Nonfiction — print. Hill and Wang, 2012. 212 pgs. Library copy.
I spotted this book back in July when I was still living in Seattle and had run out of reading materials. I was tempted to buy it but settled on a different book and noted the title down for future reference. It wasn’t until I was at the local public library on Saturday that I spotted the book and remembered my prior interest.
Klein and Bauman introduce readers to the field of economics in this series, tackling my favorite subfield — microeconomics — in this volume. Many of the topics covered in this book are ones that I have been introduced and reintroduced to over and over again in my economics classes, and I don’t think my professors have ever been as entertaining as Klein and Bauman try to be in this book. It’s a nice, straightforward refresher course as I tackle some of these topics in my honors thesis.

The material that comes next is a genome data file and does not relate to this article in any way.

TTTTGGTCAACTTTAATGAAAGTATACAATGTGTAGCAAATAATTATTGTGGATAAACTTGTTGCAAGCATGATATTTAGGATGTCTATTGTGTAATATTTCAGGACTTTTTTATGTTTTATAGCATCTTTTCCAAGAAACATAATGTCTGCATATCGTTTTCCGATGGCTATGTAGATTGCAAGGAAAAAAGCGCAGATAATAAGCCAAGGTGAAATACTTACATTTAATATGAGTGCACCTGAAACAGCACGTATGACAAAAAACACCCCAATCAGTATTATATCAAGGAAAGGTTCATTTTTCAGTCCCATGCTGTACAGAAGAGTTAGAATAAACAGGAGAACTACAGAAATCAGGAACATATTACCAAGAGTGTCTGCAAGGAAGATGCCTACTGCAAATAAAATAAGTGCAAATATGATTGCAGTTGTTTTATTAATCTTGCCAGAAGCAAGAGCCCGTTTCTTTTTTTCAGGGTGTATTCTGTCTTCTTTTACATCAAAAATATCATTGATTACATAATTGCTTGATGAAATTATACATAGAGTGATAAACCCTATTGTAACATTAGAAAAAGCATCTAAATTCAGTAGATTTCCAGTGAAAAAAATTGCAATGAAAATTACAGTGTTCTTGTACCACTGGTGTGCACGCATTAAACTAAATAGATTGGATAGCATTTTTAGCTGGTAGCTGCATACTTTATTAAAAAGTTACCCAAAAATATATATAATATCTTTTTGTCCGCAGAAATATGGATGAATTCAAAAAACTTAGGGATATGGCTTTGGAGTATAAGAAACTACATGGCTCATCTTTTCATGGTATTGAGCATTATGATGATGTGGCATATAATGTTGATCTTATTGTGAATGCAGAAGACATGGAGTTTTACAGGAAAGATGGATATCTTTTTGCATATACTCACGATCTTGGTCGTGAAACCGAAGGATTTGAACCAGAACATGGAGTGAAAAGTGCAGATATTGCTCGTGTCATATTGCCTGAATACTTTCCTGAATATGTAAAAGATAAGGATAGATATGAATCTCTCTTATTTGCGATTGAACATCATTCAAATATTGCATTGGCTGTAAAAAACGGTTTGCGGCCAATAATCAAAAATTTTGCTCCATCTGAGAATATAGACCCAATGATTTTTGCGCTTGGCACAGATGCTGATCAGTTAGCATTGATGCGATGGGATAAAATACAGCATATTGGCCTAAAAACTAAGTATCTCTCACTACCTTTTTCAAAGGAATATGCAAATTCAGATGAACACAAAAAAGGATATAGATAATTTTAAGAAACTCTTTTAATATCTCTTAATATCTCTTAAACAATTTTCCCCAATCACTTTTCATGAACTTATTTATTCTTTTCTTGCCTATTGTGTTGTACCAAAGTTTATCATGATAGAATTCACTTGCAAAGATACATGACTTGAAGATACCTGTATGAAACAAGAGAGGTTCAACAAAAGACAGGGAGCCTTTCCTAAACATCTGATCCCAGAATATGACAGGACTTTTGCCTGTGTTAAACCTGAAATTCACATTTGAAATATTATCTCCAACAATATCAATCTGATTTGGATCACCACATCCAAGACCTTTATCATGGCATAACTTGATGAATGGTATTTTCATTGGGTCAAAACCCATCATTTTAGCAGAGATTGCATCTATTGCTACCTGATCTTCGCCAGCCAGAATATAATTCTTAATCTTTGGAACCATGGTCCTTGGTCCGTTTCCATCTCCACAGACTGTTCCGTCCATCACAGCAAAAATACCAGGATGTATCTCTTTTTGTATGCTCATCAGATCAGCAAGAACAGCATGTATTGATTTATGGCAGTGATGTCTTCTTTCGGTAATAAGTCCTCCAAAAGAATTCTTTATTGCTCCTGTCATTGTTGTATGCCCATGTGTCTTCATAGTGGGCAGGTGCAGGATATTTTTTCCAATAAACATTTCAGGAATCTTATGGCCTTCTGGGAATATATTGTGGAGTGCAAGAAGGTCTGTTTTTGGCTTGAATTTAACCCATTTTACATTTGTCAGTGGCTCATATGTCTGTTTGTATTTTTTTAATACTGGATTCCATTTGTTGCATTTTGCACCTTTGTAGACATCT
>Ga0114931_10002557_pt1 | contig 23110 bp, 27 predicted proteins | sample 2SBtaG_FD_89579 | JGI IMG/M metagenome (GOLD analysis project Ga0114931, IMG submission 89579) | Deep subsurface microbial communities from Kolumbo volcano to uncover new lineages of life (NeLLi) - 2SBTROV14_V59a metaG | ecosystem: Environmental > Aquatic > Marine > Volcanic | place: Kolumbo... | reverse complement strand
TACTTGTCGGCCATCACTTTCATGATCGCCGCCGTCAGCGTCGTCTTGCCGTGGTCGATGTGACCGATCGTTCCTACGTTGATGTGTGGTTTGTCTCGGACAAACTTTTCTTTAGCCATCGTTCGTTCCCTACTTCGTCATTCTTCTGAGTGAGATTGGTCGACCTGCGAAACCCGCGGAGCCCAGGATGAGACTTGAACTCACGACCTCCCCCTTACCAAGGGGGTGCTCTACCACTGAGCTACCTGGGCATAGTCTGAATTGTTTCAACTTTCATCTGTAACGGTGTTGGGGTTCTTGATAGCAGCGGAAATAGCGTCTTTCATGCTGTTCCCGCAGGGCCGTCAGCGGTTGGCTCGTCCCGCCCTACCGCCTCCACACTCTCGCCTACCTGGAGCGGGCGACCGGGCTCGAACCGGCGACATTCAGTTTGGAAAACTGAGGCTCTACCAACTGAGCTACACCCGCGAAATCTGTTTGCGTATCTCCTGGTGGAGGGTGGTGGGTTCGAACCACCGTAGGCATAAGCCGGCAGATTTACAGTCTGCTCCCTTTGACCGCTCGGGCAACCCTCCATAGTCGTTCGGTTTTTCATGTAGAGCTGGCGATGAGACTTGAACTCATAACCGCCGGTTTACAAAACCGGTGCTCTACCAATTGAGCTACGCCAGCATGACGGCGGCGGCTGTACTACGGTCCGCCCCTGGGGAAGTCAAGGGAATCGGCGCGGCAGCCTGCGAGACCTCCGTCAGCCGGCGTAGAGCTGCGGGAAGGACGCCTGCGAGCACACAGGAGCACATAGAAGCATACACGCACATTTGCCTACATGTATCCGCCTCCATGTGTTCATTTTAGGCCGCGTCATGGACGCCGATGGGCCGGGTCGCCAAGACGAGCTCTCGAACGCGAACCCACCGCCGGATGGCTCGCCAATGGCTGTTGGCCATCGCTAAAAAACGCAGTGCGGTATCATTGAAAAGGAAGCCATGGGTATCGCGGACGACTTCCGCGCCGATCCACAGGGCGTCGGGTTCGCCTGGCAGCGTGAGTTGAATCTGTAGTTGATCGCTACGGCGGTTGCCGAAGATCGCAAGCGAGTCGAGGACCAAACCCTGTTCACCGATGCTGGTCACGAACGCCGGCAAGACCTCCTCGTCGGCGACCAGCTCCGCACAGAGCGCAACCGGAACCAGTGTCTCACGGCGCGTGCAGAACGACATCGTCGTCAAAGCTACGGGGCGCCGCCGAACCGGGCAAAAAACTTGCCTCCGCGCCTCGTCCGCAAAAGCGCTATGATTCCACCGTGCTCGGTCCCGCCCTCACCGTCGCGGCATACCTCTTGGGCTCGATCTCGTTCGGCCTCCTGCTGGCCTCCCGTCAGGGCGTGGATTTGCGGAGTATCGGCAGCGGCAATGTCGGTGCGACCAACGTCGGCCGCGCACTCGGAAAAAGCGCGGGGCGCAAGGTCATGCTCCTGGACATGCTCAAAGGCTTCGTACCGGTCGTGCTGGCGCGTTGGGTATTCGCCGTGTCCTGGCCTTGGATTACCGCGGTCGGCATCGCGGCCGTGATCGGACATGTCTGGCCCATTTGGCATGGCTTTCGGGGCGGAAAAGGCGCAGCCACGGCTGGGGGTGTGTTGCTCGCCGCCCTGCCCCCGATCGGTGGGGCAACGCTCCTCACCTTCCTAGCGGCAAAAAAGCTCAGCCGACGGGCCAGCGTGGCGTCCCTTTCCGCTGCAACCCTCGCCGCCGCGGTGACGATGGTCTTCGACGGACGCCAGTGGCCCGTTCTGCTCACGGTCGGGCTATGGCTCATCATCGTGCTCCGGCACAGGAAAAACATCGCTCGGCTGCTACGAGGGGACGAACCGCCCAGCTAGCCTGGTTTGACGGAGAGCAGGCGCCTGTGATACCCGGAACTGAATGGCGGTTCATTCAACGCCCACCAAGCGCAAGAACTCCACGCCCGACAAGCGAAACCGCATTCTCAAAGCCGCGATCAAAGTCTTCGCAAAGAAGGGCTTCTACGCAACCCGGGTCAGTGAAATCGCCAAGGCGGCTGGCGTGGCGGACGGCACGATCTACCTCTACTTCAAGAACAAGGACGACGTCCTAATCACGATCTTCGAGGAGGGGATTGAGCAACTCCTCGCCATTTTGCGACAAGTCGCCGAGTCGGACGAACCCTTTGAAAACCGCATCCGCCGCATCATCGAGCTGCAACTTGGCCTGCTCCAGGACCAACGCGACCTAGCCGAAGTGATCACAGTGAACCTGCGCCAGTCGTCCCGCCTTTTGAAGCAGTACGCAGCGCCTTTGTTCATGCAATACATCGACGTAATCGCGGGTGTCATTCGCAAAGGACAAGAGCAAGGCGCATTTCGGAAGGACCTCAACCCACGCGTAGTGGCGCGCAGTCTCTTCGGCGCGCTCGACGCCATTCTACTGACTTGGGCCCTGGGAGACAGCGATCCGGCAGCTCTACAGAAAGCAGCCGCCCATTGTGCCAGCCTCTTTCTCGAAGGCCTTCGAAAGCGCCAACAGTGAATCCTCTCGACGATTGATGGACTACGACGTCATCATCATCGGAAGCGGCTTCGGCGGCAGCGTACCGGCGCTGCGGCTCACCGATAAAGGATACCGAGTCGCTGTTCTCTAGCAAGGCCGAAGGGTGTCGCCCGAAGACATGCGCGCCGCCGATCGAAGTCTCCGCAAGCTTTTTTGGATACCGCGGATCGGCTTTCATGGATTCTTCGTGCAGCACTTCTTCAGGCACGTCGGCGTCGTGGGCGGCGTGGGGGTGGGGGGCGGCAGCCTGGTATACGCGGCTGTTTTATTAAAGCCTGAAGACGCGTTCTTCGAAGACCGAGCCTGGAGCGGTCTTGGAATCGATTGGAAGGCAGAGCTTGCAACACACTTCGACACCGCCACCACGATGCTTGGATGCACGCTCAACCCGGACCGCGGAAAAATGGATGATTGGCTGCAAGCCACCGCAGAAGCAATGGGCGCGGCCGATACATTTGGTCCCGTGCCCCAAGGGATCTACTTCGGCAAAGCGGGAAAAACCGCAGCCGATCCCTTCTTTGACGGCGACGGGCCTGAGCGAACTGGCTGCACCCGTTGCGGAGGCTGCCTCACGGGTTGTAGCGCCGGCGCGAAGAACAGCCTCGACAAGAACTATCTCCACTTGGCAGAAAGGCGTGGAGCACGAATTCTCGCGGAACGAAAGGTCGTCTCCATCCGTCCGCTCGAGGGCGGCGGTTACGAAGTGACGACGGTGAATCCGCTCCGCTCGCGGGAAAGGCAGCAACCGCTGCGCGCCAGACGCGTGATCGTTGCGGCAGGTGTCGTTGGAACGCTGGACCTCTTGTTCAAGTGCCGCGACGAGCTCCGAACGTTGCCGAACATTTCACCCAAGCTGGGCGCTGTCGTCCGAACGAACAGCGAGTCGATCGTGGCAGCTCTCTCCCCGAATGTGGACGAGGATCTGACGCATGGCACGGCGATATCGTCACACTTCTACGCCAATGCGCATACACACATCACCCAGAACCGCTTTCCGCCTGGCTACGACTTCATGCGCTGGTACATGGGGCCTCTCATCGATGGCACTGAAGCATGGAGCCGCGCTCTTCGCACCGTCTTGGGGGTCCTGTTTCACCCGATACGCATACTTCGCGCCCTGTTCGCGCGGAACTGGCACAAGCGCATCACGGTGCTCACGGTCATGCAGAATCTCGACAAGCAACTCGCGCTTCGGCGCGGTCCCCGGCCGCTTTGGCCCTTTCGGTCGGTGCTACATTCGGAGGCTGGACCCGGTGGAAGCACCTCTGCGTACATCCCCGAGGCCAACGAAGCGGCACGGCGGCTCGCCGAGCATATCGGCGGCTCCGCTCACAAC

If I hadn’t borrowed this book from the local public library I would pass it along to a friend who inadvertently signed up for an economics course. I think she could learn a good foundation of microeconomic theory to assist her in this course. Unfortunately, it’s due back at the library tomorrow and someone else has already reserved it. Too bad.
The Honors Project:
I read this book for The Honors Project, my own personal challenge to read more books about economics, food, and/or geography in preparation for writing my honors thesis. My goal for this project is to learn as much as I can about these topics so I can formulate better questions and, in turn, produce a better honors thesis. You can find out more information by checking out my introductory post, project post, or spreadsheet of titles.